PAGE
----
Pastors of 4 Memphis Conference churches share what their churches did to get 'One Matters' award

9/5/2017



This past June, four churches received the One Matters Discipleship Award during the 2017 Memphis Annual Conference in Collierville, Tennessee.

David Abarca, assistant director of annual conference relationships with Discipleship Ministries, presented the award, which recognizes churches that have moved from zero professions of faith and baptisms to positive numbers. Each award included a $1,000 gift.

The pastors of each church reflected on the factors that led to new growth in their congregations.

RONNIE BURKEEN, pastor of Russell Chapel UMC in Murray, Kentucky

“It is the simplest of responses,” Burkeen said. “The Lord answered our prayers.”

Burkeen said after he took leadership of the church, they began experimenting with new forms of ministry.

“We have incorporated outdoor services and Friends Day,” he said. “We also have casual Sundays in our fellowship hall as some of our new ways to worship a few times a year.”

The church also formed a missions team that generated neighborhood projects such as community dinners, a clothing closet and a food pantry that recently fed a record-setting 69 people. New volunteers have also signed up to assist with their long-running bus ministry.

Burkeen said the involvement of church members and God’s provision, rather than his leadership, has made growth at Russell Chapel UMC possible.

“This little church with big ideas has some wonderful people in it,” he said. “They are correct in saying that God answers prayers because without Him none of this would be possible.”

DAVID HORNE, pastor of Campground UMC in Drummonds, Tennessee

Horne attributes the spike in church attendance at Campground UMC to interfacing directly with the community.

“Showing love and compassion face to face has resulted in people coming to church and joining the church,” he said.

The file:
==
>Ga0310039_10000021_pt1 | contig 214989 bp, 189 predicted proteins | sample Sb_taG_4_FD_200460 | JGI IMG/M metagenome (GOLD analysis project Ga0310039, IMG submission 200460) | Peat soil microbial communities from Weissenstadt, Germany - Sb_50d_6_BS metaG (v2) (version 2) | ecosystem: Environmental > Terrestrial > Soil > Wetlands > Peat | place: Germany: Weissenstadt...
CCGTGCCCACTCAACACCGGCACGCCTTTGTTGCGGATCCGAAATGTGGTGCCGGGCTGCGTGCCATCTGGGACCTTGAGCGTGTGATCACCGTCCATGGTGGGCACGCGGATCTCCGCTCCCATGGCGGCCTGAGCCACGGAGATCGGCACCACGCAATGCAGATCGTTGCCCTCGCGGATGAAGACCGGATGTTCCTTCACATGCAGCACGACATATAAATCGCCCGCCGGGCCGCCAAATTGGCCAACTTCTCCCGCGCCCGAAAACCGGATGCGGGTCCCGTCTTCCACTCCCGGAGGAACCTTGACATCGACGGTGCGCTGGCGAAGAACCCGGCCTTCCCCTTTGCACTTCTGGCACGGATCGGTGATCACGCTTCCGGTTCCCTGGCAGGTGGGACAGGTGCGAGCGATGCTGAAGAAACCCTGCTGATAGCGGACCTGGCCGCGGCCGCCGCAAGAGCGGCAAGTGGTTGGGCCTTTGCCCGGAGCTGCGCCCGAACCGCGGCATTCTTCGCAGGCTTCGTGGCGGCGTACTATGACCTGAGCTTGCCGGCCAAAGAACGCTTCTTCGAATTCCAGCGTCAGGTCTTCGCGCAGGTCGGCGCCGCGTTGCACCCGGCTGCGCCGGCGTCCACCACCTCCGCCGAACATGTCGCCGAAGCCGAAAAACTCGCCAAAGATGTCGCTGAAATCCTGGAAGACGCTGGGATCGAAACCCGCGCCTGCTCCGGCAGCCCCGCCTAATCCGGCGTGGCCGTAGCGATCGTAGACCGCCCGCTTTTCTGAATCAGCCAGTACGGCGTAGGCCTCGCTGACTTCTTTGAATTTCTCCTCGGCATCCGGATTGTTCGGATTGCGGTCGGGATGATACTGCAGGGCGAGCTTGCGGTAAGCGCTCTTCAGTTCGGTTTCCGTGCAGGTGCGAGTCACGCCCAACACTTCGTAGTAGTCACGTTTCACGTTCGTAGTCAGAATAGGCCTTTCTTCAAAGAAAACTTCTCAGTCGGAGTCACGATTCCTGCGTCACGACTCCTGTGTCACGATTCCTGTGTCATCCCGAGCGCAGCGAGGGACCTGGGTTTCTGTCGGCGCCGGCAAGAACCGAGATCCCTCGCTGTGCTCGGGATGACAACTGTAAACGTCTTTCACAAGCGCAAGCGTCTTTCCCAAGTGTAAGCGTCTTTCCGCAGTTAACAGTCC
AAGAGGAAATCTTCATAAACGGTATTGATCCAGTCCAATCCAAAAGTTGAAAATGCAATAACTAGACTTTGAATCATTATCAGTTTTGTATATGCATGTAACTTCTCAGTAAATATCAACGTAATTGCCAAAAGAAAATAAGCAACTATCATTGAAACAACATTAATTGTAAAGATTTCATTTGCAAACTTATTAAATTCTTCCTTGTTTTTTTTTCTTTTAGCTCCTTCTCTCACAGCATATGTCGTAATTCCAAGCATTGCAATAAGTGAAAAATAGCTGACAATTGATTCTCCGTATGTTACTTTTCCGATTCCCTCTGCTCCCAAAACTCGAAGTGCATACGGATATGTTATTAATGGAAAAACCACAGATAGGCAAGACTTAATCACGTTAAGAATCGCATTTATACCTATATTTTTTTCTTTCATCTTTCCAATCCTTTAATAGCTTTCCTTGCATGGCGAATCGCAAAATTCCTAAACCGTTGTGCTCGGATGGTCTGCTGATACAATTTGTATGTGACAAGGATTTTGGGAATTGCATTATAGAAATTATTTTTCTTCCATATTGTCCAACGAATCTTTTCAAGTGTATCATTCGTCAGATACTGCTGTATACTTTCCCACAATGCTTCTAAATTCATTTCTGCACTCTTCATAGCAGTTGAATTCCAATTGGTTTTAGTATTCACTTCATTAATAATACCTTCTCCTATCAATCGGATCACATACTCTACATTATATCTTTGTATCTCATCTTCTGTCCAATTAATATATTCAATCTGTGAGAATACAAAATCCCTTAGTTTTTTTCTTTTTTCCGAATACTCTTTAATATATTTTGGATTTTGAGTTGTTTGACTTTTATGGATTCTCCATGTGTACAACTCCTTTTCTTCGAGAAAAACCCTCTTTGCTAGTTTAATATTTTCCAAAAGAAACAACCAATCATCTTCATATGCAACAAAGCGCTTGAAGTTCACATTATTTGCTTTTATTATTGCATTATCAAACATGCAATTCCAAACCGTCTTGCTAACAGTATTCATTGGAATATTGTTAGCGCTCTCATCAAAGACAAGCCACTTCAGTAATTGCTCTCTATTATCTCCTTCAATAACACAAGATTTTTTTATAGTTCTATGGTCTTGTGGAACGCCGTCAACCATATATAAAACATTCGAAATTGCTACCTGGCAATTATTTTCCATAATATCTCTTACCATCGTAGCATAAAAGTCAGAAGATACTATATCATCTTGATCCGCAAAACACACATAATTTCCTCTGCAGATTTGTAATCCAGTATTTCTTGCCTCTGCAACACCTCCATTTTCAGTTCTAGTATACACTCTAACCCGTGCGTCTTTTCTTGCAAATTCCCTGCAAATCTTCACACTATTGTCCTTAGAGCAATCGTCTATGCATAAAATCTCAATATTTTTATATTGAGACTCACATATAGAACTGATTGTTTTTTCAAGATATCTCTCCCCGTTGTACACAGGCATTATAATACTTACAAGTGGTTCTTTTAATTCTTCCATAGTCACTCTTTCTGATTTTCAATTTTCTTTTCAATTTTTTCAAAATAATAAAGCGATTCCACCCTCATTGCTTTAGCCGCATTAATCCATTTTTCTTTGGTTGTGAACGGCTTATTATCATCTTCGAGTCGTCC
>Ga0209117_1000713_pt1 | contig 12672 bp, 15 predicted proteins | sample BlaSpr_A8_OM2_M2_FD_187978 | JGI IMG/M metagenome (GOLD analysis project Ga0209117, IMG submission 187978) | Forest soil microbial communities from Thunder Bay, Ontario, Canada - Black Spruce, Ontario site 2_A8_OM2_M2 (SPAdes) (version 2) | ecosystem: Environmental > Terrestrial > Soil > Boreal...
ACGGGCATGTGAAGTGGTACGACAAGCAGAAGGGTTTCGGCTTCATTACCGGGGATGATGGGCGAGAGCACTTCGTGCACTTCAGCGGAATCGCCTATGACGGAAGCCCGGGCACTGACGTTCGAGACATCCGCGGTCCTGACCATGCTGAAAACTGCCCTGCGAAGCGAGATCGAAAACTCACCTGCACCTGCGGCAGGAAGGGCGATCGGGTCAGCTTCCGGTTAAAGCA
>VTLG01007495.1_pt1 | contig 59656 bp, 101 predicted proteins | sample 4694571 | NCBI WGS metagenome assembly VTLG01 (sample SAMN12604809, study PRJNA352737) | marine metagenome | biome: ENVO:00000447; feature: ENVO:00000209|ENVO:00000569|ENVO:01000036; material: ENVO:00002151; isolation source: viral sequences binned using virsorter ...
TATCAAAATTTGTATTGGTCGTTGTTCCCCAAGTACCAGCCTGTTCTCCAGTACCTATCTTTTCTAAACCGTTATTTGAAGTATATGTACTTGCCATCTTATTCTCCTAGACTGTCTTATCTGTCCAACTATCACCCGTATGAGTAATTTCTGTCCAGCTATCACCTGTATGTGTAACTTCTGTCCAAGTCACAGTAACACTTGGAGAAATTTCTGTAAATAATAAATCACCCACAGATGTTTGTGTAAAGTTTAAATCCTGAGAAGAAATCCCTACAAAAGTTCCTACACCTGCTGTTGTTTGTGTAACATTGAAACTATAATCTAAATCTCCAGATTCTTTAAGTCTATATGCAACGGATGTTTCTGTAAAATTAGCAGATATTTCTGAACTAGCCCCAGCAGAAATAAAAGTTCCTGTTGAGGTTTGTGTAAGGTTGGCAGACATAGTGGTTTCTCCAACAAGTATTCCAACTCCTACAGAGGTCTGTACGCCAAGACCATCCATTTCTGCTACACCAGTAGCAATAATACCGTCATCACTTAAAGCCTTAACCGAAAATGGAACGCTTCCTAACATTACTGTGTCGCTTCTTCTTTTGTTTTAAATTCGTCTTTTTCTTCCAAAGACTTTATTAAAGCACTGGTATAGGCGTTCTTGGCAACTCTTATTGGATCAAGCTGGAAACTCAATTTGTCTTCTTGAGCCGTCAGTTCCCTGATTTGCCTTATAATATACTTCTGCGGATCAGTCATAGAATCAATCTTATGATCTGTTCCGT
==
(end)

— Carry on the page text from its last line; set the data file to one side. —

Horne said that compassion means reaching people at their level, whether through door-to-door outreach or events like cookouts that are open to the community. He said following up with people after the first contact made a huge difference in developing relationships.

At the end of the day, Horne said his ministry had only one goal: “Reaching people who are hurting in this world.”

SYLVIA NEWMAN, pastor of Atwood UMC in Atwood, Tennessee

Newman said she has specifically tailored her worship services to involve the children of Atwood UMC, with messages focusing on God’s absolute love “for all His kids.”

“As a pastor my heart goes out to the children,” she said. “[I try] to  involve  them in as much as possible during worship times, holy communion, offering and helping me to pray for their concerns.”

Newman said despite her efforts, she knows God leads people into a relationship with Him.

“He does the rest as He calls them to the altar,” she said. “Love is the key.”

JAMES PARIS, pastor of New Life UMC in Ripley, Tennessee

Paris said when visitors come to check out New Life UMC, he encourages them to worship however they like.

“We try to make people welcome, and ask them to worship God in the way that they feel that God wants them to worship Him,” he said. “To not be ashamed of Him and worship.”

He said worship services at New Life UMC take many forms, from testimony services to special music presentations. The youth have formed a Spirit Squad that travels to sing at other churches. Spiritual Support Teams meet several times a week to provide accountability and encouragement.

Paris said New Life UMC just needed to share truth and love when God called new people through its doors. “God sent the people, and we gave them the Word,” he said.

When it comes to growing God’s kingdom in their churches, Paris summed up the reflections of all four pastors: ”What worked for our church? Jesus did.”